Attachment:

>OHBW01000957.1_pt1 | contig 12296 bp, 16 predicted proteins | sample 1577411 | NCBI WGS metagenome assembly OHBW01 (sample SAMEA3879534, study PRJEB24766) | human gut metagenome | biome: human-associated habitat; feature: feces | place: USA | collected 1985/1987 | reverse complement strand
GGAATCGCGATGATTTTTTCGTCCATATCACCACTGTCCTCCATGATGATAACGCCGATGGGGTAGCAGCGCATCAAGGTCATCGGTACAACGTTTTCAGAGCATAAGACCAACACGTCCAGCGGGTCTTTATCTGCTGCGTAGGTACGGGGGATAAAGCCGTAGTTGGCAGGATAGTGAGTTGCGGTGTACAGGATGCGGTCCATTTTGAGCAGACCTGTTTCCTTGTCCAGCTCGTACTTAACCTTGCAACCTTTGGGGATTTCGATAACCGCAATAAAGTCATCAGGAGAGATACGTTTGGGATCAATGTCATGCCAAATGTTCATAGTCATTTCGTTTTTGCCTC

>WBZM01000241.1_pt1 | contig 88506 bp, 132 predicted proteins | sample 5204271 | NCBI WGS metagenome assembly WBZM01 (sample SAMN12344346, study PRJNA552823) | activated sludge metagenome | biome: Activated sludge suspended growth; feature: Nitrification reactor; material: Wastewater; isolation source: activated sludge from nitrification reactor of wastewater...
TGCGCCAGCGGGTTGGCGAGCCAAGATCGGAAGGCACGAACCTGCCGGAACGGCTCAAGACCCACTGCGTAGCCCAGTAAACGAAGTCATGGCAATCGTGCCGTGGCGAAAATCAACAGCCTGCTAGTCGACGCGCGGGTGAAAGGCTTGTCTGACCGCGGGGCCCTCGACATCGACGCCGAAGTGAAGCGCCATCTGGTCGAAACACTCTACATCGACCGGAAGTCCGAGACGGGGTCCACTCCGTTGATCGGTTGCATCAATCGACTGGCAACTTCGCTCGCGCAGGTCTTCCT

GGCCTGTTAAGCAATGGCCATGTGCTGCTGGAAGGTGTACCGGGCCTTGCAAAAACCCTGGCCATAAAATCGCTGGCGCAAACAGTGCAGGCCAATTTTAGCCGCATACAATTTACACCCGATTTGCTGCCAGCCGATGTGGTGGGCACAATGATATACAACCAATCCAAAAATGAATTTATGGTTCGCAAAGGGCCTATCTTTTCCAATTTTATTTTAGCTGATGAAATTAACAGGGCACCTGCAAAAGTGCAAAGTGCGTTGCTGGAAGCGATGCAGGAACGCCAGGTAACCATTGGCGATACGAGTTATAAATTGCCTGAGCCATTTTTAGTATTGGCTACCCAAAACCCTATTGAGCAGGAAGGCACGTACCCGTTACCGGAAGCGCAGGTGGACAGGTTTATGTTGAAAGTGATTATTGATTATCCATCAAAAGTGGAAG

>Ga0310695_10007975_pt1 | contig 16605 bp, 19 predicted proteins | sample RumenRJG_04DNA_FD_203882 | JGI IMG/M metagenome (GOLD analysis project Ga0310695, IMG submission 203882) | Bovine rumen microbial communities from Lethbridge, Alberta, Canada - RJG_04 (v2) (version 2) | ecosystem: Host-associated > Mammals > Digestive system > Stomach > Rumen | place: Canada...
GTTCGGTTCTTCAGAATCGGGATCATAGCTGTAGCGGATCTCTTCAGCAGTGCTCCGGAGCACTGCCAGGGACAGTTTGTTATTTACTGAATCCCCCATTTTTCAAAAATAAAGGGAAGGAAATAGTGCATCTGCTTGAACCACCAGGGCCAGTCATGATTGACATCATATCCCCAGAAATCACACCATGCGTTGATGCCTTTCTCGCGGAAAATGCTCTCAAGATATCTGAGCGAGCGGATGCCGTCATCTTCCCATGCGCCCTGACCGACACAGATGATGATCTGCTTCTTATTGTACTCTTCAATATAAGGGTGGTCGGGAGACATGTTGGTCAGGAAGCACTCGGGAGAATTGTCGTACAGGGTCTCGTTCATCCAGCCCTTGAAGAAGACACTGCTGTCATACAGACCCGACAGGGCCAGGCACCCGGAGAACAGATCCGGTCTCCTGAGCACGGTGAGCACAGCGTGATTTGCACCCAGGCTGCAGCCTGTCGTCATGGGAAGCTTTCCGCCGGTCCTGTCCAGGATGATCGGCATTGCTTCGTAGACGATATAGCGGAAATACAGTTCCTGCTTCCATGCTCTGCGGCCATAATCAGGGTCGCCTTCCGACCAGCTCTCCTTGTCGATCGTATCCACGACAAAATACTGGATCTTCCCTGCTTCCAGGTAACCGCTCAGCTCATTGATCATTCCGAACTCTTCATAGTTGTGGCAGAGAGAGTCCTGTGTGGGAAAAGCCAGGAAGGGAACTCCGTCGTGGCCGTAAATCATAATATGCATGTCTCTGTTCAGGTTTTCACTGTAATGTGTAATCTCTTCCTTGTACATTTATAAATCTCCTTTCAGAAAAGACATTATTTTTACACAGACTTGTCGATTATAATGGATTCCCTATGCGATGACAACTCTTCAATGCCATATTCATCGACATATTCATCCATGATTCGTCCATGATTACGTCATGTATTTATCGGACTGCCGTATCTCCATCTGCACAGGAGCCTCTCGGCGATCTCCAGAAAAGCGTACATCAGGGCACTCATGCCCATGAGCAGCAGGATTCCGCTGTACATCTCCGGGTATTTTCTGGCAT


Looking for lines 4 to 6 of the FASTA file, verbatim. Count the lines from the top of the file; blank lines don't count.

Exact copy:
TGCGCCAGCGGGTTGGCGAGCCAAGATCGGAAGGCACGAACCTGCCGGAACGGCTCAAGACCCACTGCGTAGCCCAGTAAACGAAGTCATGGCAATCGTGCCGTGGCGAAAATCAACAGCCTGCTAGTCGACGCGCGGGTGAAAGGCTTGTCTGACCGCGGGGCCCTCGACATCGACGCCGAAGTGAAGCGCCATCTGGTCGAAACACTCTACATCGACCGGAAGTCCGAGACGGGGTCCACTCCGTTGATCGGTTGCATCAATCGACTGGCAACTTCGCTCGCGCAGGTCTTCCT

GGCCTGTTAAGCAATGGCCATGTGCTGCTGGAAGGTGTACCGGGCCTTGCAAAAACCCTGGCCATAAAATCGCTGGCGCAAACAGTGCAGGCCAATTTTAGCCGCATACAATTTACACCCGATTTGCTGCCAGCCGATGTGGTGGGCACAATGATATACAACCAATCCAAAAATGAATTTATGGTTCGCAAAGGGCCTATCTTTTCCAATTTTATTTTAGCTGATGAAATTAACAGGGCACCTGCAAAAGTGCAAAGTGCGTTGCTGGAAGCGATGCAGGAACGCCAGGTAACCATTGGCGATACGAGTTATAAATTGCCTGAGCCATTTTTAGTATTGGCTACCCAAAACCCTATTGAGCAGGAAGGCACGTACCCGTTACCGGAAGCGCAGGTGGACAGGTTTATGTTGAAAGTGATTATTGATTATCCATCAAAAGTGGAAG

>Ga0310695_10007975_pt1 | contig 16605 bp, 19 predicted proteins | sample RumenRJG_04DNA_FD_203882 | JGI IMG/M metagenome (GOLD analysis project Ga0310695, IMG submission 203882) | Bovine rumen microbial communities from Lethbridge, Alberta, Canada - RJG_04 (v2) (version 2) | ecosystem: Host-associated > Mammals > Digestive system > Stomach > Rumen | place: Canada...